Born in the craggy foothills of suburban Dublin John Dalton staggered along the spiritual path until he got himself enlightened in 1996. Deciding against a career as a celebrity guru he became a cranio sacral therapist instead. His first book Why Do We Get Sick? Why Do We Get Better? A Wellness Detective Manual is an undo-it-yourself book for sickness and unhappiness and is popular with people of all ages. His latest book Maya Noise describes what happens after enlightenment and what it's like to live an ordinary life with extraordinary knowledge. It reads like The Power of Now meets Pulp fiction and has become a firm favorite with spiritual teachers and gurus the world over. Passionate about cranio sacral therapy he oversees a project called Open Source Cranio which aims to provide free online cranio sacral training resources for people in developing countries. He lives in Dublin, Ireland with his wife and smiles a lot when cycling. You can see all of his Elephant Journal articles here. He also tweets and has recently discovered talking about himself in the third person is disturbingly easy.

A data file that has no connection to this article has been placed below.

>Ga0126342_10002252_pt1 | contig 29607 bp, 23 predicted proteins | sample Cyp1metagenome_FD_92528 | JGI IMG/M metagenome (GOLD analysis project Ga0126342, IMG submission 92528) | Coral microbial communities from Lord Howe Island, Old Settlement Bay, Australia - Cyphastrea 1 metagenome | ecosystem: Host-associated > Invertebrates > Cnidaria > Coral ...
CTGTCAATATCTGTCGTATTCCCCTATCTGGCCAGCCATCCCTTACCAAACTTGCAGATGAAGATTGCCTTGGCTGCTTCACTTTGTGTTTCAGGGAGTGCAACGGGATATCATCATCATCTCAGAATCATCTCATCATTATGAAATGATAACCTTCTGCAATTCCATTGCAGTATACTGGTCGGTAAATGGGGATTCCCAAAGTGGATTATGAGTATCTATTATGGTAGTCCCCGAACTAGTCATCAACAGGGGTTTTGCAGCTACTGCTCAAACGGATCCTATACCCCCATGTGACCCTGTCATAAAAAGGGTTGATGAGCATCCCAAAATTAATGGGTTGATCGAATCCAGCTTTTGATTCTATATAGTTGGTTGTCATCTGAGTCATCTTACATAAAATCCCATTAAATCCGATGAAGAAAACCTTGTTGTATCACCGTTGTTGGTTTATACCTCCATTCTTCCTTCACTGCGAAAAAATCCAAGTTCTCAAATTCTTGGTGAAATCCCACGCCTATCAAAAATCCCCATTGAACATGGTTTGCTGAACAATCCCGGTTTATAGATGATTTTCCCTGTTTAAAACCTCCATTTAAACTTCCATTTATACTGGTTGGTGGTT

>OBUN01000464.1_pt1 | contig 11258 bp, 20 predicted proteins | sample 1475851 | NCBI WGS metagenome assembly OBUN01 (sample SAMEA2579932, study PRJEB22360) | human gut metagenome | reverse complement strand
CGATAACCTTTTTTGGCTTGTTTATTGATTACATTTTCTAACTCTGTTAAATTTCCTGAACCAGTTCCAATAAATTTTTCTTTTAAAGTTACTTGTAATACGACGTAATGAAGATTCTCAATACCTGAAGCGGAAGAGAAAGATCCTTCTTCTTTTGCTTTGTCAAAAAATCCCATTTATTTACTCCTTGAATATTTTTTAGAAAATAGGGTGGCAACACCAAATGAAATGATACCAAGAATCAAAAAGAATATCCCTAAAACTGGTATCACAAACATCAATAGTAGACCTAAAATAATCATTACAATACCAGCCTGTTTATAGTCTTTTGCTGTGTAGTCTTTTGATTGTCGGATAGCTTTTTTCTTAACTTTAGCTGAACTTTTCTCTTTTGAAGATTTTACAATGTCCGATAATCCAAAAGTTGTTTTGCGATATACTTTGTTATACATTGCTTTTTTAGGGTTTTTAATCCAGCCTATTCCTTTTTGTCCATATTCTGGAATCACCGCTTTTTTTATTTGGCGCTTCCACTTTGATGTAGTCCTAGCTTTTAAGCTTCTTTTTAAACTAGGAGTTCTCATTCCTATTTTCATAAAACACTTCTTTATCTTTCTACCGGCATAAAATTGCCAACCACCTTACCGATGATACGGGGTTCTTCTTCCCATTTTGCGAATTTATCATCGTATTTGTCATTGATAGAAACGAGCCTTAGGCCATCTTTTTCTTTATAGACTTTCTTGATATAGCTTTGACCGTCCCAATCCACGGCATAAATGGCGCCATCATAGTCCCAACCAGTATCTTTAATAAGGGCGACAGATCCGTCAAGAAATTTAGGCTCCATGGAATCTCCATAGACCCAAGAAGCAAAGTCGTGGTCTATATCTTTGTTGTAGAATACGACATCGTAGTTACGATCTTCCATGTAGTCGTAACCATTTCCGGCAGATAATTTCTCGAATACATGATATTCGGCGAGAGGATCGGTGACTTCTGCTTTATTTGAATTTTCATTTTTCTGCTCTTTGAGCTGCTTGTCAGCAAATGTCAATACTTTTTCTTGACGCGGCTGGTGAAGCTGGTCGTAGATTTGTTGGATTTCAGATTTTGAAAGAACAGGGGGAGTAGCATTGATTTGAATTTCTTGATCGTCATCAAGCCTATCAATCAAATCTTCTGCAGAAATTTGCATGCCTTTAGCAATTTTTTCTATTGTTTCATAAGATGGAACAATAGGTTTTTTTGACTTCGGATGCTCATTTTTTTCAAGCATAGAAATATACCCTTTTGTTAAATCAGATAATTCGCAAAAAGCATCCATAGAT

10 Responses to “The Awkward Protester.”

  1. Ben_Ralston says:

    Yeah, I feel pretty much exactly what you describe. It's just not right. I hope that the movement grows and grows, and eventually effects some genuine change in our society. We'll see…

  2. Mark Ledbetter says:

    Dear Awkward,

    Wonderful letter. I was smiling all the way through.

    I think you (almost) know a bit more about economics than you realize. You contemplate why “the government has been ineffectual to do anything about” the corrupt banking system.

    I don’t imagine there are too many libertarian economists/historians here on Ele, so I’ll represent them. I think you almost answered your own question: